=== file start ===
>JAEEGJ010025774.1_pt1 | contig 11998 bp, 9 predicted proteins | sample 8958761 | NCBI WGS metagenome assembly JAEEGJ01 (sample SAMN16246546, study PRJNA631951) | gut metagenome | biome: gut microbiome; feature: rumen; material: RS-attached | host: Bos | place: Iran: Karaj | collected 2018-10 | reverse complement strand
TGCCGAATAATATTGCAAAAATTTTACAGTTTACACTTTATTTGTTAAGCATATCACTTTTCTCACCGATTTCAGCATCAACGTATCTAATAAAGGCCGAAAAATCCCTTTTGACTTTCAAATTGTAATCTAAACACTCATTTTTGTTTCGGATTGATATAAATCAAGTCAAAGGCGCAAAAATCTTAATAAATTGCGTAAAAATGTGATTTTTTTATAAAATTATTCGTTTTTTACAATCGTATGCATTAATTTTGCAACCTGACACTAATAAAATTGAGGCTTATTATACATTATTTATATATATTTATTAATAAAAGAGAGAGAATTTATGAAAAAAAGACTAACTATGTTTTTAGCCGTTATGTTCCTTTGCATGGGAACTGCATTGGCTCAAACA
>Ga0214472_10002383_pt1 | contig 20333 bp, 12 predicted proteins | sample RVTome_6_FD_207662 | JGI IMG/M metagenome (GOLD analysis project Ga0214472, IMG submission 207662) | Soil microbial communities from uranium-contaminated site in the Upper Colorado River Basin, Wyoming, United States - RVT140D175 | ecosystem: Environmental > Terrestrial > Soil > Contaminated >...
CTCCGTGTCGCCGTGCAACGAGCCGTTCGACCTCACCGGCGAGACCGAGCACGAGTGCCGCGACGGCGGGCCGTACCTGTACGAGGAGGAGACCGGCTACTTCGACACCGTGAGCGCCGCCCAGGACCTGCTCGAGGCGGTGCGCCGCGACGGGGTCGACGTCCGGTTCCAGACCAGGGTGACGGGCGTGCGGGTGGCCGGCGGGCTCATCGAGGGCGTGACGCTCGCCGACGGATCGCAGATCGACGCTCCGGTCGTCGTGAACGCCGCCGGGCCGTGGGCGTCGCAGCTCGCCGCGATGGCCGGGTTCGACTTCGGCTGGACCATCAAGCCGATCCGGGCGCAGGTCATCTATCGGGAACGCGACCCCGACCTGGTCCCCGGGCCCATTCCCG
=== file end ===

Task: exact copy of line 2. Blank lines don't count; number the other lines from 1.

TGCCGAATAATATTGCAAAAATTTTACAGTTTACACTTTATTTGTTAAGCATATCACTTTTCTCACCGATTTCAGCATCAACGTATCTAATAAAGGCCGAAAAATCCCTTTTGACTTTCAAATTGTAATCTAAACACTCATTTTTGTTTCGGATTGATATAAATCAAGTCAAAGGCGCAAAAATCTTAATAAATTGCGTAAAAATGTGATTTTTTTATAAAATTATTCGTTTTTTACAATCGTATGCATTAATTTTGCAACCTGACACTAATAAAATTGAGGCTTATTATACATTATTTATATATATTTATTAATAAAAGAGAGAGAATTTATGAAAAAAAGACTAACTATGTTTTTAGCCGTTATGTTCCTTTGCATGGGAACTGCATTGGCTCAAACA